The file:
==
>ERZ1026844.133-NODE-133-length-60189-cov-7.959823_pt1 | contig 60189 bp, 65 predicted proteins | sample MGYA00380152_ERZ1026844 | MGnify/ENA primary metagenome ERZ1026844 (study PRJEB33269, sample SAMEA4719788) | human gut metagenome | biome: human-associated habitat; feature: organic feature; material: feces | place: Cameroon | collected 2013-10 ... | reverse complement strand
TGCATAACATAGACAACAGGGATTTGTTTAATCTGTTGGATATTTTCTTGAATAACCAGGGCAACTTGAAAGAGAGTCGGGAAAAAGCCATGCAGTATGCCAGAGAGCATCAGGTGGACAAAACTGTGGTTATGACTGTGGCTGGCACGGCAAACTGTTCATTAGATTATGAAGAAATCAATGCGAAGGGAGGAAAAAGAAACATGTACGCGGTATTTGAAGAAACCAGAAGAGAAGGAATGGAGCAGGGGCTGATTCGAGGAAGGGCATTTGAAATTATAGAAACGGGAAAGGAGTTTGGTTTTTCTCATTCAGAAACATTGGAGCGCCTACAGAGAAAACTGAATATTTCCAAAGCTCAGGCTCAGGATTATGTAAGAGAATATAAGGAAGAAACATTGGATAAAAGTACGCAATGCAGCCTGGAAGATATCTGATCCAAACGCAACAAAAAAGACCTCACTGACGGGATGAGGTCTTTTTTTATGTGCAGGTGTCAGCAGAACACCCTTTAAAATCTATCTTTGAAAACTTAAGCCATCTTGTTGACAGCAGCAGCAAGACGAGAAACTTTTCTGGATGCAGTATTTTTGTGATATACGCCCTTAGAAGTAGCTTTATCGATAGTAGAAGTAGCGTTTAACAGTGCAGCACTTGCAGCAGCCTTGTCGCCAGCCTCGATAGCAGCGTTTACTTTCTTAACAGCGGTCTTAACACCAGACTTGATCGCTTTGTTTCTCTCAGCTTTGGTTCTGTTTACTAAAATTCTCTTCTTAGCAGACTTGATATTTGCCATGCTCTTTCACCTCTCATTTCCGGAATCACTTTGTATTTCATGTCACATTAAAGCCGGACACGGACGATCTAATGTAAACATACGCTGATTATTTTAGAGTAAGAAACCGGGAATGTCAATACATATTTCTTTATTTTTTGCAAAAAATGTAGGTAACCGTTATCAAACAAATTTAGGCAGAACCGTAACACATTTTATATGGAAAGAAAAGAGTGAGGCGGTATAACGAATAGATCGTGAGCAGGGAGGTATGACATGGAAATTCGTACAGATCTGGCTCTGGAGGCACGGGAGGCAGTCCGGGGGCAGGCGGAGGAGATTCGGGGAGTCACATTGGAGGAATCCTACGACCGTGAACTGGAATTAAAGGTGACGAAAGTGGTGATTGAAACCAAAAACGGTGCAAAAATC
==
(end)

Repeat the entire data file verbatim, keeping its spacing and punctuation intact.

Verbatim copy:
>ERZ1026844.133-NODE-133-length-60189-cov-7.959823_pt1 | contig 60189 bp, 65 predicted proteins | sample MGYA00380152_ERZ1026844 | MGnify/ENA primary metagenome ERZ1026844 (study PRJEB33269, sample SAMEA4719788) | human gut metagenome | biome: human-associated habitat; feature: organic feature; material: feces | place: Cameroon | collected 2013-10 ... | reverse complement strand
TGCATAACATAGACAACAGGGATTTGTTTAATCTGTTGGATATTTTCTTGAATAACCAGGGCAACTTGAAAGAGAGTCGGGAAAAAGCCATGCAGTATGCCAGAGAGCATCAGGTGGACAAAACTGTGGTTATGACTGTGGCTGGCACGGCAAACTGTTCATTAGATTATGAAGAAATCAATGCGAAGGGAGGAAAAAGAAACATGTACGCGGTATTTGAAGAAACCAGAAGAGAAGGAATGGAGCAGGGGCTGATTCGAGGAAGGGCATTTGAAATTATAGAAACGGGAAAGGAGTTTGGTTTTTCTCATTCAGAAACATTGGAGCGCCTACAGAGAAAACTGAATATTTCCAAAGCTCAGGCTCAGGATTATGTAAGAGAATATAAGGAAGAAACATTGGATAAAAGTACGCAATGCAGCCTGGAAGATATCTGATCCAAACGCAACAAAAAAGACCTCACTGACGGGATGAGGTCTTTTTTTATGTGCAGGTGTCAGCAGAACACCCTTTAAAATCTATCTTTGAAAACTTAAGCCATCTTGTTGACAGCAGCAGCAAGACGAGAAACTTTTCTGGATGCAGTATTTTTGTGATATACGCCCTTAGAAGTAGCTTTATCGATAGTAGAAGTAGCGTTTAACAGTGCAGCACTTGCAGCAGCCTTGTCGCCAGCCTCGATAGCAGCGTTTACTTTCTTAACAGCGGTCTTAACACCAGACTTGATCGCTTTGTTTCTCTCAGCTTTGGTTCTGTTTACTAAAATTCTCTTCTTAGCAGACTTGATATTTGCCATGCTCTTTCACCTCTCATTTCCGGAATCACTTTGTATTTCATGTCACATTAAAGCCGGACACGGACGATCTAATGTAAACATACGCTGATTATTTTAGAGTAAGAAACCGGGAATGTCAATACATATTTCTTTATTTTTTGCAAAAAATGTAGGTAACCGTTATCAAACAAATTTAGGCAGAACCGTAACACATTTTATATGGAAAGAAAAGAGTGAGGCGGTATAACGAATAGATCGTGAGCAGGGAGGTATGACATGGAAATTCGTACAGATCTGGCTCTGGAGGCACGGGAGGCAGTCCGGGGGCAGGCGGAGGAGATTCGGGGAGTCACATTGGAGGAATCCTACGACCGTGAACTGGAATTAAAGGTGACGAAAGTGGTGATTGAAACCAAAAACGGTGCAAAAATC